The People's Kitchen of Mouraria
The battered brown door on a cobbled street in Lisbon’s maze-like Mouraria district gives nothing away, as we search Rua das Olarias for its much-loved Cozinha Popolar.
But thankfully, on our third-or-so pass, the door is opened by a lady and her labrador to reveal the long communal tables, mismatched chairs and open kitchen that form the ‘People’s Kitchen’, one of Lisbon's most beloved socio-environmental projects.
Cozinha Popolar da Mouraria is a social enterprise founded by photographer Adriana Freire - the lady in question, with the labrador - who set up the civic-minded project to support and empower a neighbourhood that needed a little love and light.
The Mouraria district is the most historic and multi-ethnic area of Lisbon, formed from the waves of Moorish immigrants unable to set up home within the original city walls of the Castelo de São Jorge, instead spreading out over the hill below. These humble beginnings carried through the years, so that Mouraria remains a place of relative poverty, but also enormous diversity and tradition - Portugal's infamous Fado music originated here. But the richness of culture and character was being stifled by lack of mobility, lack of integration, and rising crime.
Adriana saw cooking as the 'universal language' which would connect all the different nations and backgrounds, and used it to create a community hub to pull together all their skills and resources in the spirit of entrepreneurship. In training and working together to grow, harvest, prepare and cook food for the neighbourhood, as well as the many groups of people who book to dine, the young, poor, unemployed, isolated, elderly, rehabilitated - anyone experiencing a degree of marginalisation - were given the opportunity to be part of a community caring for each other and the environment.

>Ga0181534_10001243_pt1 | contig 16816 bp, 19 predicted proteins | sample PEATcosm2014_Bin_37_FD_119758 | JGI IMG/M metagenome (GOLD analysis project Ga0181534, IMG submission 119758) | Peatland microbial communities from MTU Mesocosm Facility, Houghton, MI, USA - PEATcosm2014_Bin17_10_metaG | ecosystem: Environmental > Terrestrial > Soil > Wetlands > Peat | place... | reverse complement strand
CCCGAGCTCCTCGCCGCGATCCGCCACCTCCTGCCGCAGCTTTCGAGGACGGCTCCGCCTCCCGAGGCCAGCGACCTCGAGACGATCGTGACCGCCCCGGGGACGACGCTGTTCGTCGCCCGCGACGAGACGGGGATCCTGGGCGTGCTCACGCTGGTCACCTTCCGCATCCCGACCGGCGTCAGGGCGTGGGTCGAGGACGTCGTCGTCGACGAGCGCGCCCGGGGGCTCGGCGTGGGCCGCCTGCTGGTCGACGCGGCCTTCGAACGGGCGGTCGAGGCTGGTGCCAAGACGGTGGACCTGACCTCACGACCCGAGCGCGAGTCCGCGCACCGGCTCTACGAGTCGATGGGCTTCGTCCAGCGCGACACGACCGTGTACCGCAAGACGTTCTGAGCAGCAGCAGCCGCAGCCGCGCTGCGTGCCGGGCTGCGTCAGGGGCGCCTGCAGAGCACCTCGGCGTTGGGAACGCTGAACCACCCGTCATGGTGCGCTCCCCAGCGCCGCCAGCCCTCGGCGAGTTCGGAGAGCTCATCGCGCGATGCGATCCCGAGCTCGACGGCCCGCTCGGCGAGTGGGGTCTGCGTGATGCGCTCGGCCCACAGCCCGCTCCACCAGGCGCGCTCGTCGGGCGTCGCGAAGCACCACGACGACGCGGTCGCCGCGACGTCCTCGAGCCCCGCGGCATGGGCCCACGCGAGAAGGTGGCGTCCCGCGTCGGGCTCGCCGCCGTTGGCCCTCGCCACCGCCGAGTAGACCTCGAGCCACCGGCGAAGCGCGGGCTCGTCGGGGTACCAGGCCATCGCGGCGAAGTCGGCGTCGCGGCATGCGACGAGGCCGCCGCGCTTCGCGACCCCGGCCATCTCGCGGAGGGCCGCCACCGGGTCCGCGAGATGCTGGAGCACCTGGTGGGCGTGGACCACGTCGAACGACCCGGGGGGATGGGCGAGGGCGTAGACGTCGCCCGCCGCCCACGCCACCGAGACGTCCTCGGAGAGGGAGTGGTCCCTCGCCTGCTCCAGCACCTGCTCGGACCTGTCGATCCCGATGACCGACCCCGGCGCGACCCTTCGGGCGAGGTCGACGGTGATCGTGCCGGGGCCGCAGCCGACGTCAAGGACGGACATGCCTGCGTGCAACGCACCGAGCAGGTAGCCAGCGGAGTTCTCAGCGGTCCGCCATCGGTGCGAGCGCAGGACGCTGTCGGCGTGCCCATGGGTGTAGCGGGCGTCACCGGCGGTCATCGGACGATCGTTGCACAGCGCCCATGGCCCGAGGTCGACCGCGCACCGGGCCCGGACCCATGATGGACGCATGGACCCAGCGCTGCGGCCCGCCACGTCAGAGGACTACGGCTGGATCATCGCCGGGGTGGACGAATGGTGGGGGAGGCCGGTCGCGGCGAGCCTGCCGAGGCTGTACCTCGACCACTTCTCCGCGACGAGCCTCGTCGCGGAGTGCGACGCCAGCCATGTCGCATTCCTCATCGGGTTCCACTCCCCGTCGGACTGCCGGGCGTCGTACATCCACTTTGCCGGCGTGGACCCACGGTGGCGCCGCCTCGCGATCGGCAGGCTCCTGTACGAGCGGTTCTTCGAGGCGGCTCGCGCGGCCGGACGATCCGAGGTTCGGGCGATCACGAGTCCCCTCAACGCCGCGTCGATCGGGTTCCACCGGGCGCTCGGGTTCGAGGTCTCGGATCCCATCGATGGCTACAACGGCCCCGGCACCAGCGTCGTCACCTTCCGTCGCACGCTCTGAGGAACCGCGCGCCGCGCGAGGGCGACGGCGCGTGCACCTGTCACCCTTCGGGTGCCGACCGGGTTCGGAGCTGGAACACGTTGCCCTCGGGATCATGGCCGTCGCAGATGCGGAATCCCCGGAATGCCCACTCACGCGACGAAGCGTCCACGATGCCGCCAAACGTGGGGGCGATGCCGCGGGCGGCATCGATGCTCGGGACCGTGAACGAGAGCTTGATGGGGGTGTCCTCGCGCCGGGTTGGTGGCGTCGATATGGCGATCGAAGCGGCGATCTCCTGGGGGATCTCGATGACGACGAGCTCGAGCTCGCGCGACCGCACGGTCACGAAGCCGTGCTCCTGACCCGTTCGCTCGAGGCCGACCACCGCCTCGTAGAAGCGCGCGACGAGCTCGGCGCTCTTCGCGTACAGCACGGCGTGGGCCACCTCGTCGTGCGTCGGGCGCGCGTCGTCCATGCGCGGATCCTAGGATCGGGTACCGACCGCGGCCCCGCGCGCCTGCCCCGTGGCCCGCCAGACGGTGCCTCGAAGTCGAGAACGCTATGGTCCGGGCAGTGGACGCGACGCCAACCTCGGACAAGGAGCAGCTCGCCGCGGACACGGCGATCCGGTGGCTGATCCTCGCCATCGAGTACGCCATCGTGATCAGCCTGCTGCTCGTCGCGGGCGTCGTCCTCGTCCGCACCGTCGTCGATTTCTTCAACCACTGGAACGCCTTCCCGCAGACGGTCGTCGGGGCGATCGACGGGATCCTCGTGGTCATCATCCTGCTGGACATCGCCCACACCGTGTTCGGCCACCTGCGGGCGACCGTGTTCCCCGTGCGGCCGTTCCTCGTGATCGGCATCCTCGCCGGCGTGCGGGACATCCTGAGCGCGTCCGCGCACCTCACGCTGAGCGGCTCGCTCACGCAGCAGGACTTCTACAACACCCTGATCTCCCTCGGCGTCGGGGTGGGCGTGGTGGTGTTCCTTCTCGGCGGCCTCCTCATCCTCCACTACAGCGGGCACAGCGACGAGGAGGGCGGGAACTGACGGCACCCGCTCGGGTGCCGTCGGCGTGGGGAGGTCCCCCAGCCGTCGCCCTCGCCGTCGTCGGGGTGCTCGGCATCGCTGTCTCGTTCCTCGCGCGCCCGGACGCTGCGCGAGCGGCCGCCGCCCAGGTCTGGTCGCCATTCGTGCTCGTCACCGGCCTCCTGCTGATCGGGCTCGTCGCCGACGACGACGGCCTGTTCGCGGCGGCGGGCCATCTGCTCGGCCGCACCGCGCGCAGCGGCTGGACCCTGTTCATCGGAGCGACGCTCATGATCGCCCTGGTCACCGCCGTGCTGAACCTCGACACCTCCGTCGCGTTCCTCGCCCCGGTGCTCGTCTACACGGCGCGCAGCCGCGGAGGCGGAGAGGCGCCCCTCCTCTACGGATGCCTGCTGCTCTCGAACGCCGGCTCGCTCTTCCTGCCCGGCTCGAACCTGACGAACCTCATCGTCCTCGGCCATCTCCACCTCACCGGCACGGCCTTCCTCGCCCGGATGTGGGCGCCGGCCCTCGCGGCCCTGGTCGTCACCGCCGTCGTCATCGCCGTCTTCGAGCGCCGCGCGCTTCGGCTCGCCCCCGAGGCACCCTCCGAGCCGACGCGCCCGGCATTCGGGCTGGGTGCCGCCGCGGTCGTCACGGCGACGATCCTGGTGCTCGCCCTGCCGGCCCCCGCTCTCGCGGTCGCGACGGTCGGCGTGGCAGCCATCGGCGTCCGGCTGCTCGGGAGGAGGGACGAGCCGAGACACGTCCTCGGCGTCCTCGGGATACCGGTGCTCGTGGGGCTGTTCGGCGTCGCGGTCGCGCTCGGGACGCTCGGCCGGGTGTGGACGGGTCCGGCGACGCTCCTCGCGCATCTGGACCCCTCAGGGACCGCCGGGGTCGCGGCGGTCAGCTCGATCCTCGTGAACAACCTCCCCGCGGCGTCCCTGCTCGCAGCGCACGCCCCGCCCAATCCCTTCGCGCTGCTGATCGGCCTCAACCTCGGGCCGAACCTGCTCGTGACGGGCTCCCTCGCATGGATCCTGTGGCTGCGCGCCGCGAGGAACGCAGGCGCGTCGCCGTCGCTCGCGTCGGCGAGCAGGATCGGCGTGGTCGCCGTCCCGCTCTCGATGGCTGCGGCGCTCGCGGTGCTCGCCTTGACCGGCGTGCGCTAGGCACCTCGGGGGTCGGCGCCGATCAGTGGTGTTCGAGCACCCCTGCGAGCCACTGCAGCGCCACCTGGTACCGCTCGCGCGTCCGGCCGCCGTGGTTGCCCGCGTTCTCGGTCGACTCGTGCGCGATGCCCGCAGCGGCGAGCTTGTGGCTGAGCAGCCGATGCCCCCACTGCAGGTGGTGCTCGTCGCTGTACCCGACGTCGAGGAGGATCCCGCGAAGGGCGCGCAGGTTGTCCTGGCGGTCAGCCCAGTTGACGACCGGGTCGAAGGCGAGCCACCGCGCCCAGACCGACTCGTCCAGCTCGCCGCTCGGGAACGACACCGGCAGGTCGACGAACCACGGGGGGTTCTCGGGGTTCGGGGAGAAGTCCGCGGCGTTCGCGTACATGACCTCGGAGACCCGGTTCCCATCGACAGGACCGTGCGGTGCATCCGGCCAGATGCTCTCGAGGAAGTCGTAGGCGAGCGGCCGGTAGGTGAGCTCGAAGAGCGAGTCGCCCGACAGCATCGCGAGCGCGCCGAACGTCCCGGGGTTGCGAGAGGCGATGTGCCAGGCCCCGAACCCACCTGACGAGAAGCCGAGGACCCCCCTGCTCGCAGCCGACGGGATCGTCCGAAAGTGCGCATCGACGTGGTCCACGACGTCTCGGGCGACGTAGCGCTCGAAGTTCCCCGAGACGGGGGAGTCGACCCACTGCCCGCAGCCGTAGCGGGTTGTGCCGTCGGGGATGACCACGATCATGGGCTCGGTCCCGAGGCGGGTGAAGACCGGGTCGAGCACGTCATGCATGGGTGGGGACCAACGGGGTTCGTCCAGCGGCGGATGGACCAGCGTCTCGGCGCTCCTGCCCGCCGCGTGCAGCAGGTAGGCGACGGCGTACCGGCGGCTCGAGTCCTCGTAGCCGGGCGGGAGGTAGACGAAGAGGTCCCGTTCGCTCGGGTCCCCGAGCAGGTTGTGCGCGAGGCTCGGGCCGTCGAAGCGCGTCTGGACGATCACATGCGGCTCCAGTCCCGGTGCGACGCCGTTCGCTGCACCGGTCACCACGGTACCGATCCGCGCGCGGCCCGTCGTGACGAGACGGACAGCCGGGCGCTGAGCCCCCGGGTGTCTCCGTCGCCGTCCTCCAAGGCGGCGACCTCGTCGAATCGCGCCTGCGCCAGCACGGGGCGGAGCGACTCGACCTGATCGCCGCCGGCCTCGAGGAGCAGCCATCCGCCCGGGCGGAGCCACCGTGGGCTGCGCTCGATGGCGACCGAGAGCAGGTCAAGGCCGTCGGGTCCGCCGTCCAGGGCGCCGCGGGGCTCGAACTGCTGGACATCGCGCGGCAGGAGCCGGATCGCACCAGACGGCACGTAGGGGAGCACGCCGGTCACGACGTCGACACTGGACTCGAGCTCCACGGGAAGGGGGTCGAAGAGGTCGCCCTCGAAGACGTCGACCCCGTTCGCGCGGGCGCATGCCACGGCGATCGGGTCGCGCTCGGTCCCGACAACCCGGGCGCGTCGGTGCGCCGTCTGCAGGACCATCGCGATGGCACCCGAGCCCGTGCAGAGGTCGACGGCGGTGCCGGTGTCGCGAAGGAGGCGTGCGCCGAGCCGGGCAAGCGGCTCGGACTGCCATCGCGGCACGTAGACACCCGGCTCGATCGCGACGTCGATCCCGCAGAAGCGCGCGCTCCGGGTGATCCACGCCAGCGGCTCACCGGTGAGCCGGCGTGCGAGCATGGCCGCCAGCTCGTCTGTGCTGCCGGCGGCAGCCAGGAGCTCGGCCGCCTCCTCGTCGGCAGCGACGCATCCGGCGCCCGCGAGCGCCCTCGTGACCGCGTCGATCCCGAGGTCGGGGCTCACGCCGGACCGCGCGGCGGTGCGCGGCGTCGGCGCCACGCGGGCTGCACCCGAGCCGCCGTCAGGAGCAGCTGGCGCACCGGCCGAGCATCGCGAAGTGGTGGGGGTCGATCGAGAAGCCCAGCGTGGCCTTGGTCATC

The modesty of the low-key entrance is just the first evidence of the simple and wholesome vibes that permeate the disused upholstery workshop it inhabits, decorated with eclectic furniture and objects donated by the locals who have gladly contributed a piece of themselves and made it their extended family home.
Always fresh and seasonal, meals are prepared in bulk for group bookings, to limit food waste, and are served as a five course buffet. The menu often takes on the flavours of the chef of the night (as you can see from the sketch above, Eritrea was the featured nationality the night we attended). The principle is that if you can pay, you pay, to ensure those who might be in need will be fed, and so wealth is distributed more evenly.
Cookery classes, chef pop-ups, connections with local schools and urban farming are all part of the make up of activities that give a central focus to the disparate community and form the endless energy and reach of the project - free to residents, fees to the rest, to make the project self-sustaining.
Our visit, the atmosphere and the food was fantastic, and we are endlessly inspired by the work of Adriana Freire, a powerhouse in uniting people for positive change through the medium of food. Privileged to have had the chance to experience it first-hand - a good thing for us that she stepped out of that battered brown door when she did.
All images © Caroline Santos. Please request permission to reproduce.